20 August 2012
Rocks and Bonsai
ROCKS AND BONSAI
Have You ever given a piece of rock much thought?
Imagine the rock heaved up from miles inside the earth's crust by earthquakes and volcanoes and then worn down by wind, water and glaciers splitting to form mountain chains and caverns that channel rivers.
Our earth wrapped in its thin skin of air, soil, water and plants is essentially a ball of rock whirling through space.
No wonder then that we derived comfort from being in contact with the earth's bare bones. Rocks have been used as tools, weapons, implements and building blocks and it seems fitting that they should also cater for our spiritual needs, making us aware of and closer to nature even though in the west we concede that stones, plants and animals are all inseparable parts of nature we find it hard to credit Eastern beliefs that a rock has consciousness perhaps because we can't measure it scientifically.
USES OF ROCK IN BONSAI
1. Bonsai planted in or on a flattish or slightly saucer shaped rock instead of in a bonsai pot. This is not a difficult task, if the sides of the landscaped soil are a little steep a wall of muck over planted with moss may be necessary to stop erosion. If you live in a windy area stays may be glued to the rock and the tree secured in position with wire.
2. A tree can be planted on a perfectly flat rock or a piece of slate with smaller rocks or pieces of slate, terraced or embedded into the slopes of the planting. Muck, moss and stay wires are, once again, useful aids. It may be necessary to drill a hole in the bottom to avoid water logging. Either a single or a group of trees may be used.
3. Root over rock.
In this style the tree is clinging to the rock for its very existence. Either the rock could be small with the tree being dominant or the rock could be large and dominant and the tree small depending on the scene and perspective you have in mind. In either case the tree must be well attached to the rock. Elms, maples and figs are a few subjects which do well with their roots over a rock. It is very important that the roots fit well into the nooks and crannies of the rock so the initial planting or placing of the rock needs to be very carefully done. Secure the roots to the rock with raffia, pantyhose or muck, then plant in a pot with double the soil capacity that one would normally use. After a few months the soil can gently start being removed from the surface. It is very important that rock and tree blend into a harmonious unit and do not remain just a tree over a rock.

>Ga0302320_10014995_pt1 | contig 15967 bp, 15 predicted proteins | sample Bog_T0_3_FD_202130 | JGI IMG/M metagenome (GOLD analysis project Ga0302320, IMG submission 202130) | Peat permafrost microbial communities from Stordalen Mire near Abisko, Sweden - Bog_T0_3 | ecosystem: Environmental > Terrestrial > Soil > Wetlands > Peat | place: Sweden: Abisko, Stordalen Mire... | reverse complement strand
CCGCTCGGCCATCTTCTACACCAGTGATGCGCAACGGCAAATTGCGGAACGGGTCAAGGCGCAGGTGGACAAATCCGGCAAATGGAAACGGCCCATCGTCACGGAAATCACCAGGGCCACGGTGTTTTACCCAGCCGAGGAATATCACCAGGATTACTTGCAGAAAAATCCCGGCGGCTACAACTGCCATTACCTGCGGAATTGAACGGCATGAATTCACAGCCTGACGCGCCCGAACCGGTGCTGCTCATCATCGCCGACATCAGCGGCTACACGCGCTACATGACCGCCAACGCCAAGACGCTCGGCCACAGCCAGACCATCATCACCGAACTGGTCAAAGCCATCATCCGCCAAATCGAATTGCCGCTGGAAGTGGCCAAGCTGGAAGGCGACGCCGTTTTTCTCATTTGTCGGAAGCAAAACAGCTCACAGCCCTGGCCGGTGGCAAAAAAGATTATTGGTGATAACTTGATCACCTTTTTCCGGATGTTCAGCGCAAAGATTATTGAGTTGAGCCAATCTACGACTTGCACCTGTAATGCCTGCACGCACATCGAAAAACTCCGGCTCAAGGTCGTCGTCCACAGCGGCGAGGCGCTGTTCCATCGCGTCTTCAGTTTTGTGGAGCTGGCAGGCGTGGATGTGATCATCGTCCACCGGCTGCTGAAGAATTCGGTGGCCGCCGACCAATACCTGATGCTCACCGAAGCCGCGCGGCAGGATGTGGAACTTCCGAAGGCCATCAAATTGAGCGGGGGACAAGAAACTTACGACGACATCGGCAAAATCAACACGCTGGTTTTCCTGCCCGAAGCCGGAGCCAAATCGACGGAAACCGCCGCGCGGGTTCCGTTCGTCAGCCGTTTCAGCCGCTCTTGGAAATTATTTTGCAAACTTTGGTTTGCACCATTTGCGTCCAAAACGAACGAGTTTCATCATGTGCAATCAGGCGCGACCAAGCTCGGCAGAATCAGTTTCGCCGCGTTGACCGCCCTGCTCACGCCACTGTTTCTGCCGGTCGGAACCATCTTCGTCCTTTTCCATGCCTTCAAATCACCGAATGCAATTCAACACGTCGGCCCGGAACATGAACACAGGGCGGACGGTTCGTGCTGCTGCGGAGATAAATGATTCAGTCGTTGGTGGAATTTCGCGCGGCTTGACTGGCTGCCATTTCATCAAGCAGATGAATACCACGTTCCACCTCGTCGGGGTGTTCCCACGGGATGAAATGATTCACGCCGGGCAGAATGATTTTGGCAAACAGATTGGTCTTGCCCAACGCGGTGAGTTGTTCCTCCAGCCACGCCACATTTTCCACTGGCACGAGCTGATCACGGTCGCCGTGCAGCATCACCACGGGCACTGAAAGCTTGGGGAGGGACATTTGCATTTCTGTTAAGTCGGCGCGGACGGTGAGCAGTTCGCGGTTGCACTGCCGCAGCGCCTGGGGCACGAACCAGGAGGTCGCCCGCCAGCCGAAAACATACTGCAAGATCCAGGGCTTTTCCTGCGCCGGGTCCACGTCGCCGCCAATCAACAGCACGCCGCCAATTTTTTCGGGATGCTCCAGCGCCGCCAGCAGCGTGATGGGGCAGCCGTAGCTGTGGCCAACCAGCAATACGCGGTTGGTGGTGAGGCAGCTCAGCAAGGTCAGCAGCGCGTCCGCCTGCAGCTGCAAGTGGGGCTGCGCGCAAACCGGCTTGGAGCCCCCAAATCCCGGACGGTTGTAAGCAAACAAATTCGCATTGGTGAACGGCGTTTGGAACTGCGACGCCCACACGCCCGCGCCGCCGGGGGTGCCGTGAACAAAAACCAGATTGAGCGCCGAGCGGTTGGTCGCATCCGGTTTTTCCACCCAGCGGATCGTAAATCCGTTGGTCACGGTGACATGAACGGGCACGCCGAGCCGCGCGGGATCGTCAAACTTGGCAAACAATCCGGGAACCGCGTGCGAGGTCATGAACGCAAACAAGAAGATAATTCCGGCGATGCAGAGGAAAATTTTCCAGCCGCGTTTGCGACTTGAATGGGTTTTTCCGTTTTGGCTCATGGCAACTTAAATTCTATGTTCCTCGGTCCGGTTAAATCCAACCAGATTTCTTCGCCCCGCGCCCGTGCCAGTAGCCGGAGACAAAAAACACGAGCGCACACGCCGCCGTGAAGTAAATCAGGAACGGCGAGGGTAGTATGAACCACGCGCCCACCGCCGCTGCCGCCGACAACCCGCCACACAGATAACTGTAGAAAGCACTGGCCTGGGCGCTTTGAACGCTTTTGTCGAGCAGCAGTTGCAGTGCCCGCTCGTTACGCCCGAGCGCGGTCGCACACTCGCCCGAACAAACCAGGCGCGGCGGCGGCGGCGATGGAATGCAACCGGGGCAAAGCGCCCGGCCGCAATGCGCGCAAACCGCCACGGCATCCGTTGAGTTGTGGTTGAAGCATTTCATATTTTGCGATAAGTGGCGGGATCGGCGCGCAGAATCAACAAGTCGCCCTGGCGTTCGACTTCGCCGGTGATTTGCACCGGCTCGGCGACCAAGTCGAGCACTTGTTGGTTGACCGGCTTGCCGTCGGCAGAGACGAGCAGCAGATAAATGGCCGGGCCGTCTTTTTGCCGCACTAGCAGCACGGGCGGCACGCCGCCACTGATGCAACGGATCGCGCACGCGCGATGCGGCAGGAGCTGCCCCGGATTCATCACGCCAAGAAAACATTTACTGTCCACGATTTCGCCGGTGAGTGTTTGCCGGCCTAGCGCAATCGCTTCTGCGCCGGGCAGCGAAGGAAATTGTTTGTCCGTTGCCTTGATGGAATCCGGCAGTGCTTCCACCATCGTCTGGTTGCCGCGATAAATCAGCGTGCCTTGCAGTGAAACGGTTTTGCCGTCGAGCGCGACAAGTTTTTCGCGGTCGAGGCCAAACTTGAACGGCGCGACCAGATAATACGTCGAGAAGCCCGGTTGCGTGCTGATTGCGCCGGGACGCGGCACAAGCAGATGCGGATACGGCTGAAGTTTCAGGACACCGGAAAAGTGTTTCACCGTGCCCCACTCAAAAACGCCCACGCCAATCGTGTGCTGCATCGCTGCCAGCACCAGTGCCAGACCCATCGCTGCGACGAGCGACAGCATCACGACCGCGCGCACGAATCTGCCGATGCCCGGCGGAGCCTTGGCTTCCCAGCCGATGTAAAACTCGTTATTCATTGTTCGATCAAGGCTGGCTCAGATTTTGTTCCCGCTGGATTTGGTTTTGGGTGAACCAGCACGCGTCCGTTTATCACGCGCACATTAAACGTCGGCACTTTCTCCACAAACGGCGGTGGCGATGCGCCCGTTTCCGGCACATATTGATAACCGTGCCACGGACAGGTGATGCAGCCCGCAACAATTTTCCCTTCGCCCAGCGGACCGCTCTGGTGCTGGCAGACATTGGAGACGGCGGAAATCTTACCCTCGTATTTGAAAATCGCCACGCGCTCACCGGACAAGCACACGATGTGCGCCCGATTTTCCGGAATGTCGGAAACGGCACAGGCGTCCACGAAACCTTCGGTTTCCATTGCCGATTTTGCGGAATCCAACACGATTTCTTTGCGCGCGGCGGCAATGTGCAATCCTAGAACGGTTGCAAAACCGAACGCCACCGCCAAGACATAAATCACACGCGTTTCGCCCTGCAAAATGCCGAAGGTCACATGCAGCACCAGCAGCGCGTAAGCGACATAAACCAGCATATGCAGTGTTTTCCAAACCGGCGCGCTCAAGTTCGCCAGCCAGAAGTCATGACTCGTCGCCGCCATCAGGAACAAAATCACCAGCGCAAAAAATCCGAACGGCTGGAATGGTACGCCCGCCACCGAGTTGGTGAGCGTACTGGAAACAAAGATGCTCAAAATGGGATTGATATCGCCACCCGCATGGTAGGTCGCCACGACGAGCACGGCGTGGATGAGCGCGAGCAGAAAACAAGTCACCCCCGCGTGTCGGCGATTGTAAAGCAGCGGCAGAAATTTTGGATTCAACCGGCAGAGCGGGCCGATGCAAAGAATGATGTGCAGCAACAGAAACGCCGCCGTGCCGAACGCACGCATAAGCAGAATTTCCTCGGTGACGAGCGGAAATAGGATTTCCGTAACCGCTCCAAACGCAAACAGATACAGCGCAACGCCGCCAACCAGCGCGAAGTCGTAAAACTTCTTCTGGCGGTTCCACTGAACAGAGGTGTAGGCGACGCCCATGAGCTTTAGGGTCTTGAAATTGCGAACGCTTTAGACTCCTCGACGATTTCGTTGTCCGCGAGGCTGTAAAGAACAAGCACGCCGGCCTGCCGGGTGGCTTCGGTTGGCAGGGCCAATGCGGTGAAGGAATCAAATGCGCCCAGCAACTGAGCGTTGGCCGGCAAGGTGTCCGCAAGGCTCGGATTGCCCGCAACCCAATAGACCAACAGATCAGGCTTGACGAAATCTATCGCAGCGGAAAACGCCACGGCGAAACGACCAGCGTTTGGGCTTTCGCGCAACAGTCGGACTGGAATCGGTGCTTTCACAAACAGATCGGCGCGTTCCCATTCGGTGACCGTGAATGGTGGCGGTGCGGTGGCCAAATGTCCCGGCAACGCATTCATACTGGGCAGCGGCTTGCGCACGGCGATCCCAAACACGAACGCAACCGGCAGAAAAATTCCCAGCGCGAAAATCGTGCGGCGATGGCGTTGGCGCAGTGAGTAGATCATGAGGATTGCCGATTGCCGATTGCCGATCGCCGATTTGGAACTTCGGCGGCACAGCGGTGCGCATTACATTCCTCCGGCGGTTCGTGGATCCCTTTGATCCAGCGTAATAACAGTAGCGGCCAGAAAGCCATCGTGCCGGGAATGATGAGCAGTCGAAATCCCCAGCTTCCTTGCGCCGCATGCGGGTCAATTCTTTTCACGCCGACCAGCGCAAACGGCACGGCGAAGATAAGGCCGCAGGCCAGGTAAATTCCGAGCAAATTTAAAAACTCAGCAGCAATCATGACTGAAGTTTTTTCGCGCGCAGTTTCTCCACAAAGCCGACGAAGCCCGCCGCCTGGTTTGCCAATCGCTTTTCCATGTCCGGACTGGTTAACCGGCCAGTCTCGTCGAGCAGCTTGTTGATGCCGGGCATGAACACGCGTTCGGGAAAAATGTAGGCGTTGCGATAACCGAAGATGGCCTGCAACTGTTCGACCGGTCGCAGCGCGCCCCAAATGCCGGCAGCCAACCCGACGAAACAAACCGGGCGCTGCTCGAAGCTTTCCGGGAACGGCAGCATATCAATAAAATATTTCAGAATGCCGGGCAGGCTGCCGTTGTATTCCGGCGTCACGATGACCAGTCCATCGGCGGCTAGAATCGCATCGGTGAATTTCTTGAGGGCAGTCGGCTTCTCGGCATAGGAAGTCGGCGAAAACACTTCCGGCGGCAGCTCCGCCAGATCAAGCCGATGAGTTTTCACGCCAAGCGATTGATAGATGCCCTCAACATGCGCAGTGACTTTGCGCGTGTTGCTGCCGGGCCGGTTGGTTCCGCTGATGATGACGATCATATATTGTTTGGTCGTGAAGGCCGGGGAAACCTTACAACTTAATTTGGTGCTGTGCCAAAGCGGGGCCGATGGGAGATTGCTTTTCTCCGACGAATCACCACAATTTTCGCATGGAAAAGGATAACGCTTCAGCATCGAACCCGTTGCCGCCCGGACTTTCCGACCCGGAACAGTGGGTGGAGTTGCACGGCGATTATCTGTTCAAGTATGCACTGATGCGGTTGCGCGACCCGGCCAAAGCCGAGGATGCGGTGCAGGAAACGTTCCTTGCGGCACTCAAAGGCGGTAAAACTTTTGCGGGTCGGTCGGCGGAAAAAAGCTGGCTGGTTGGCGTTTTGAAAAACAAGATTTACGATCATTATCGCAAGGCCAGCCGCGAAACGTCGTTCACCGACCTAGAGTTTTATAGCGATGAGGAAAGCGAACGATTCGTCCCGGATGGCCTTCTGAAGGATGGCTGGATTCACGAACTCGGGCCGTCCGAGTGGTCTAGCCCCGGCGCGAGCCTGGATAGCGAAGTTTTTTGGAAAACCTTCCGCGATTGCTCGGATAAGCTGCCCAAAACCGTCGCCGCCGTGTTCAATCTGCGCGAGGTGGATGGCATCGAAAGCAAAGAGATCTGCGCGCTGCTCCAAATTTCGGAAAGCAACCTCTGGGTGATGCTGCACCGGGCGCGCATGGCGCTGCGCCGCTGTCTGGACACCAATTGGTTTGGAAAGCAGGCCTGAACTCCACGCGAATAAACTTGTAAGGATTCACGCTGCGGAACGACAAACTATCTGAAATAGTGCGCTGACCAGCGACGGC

4a. A landscape scene with a largish rock suggesting a large mountain with minute trees outlined against the sky. Planting and maintenance here needs to be meticulously done. Tree should be well secured with stay wires (strand of thin copper wire epoxy glued to the rock) and muck. Trees must be kept well trimmed and small. Suitable subjects are box honeysuckle, j. procumbens and j. procumbens nana, sargent juniper and catlin elms.
4b. A variation of this could be a tall thin rock with trees perched on outcrops cascading downwards.
4c. A third variation could be a water and rock landscape in a marble or very flat tray either with or without trees. Rocks should have flat bases and be cemented to the pot to form a watertight "river" the imagination can then go to town as far as trees, landscaping etc.
5. There are occasions when a rock partially buried next to a tree can enhance a tree or add greatly to the illusion you are trying to create. In the first instance a bonsai might have an exposed root system which suggests instability, positioning a rock carefully can give the illusion that the base of the tree is well balanced and stable. If you are trying to copy a scene in China where often you see people sitting on boulders or outcrops of rock and fishing from rivers or lakes then this can easily be achieved by combining a beautiful tree, rock and appropriate sized figure. The whole scene must be a harmonious unit not simply a tree, rock and figure in a pot.
6. An art form allied closely to bonsai is ofcourse suiseki or Gong-shi , the appreciation of beautiful stones. These stones are often displayed with bonsai adding to the effect of trying to encompass nature.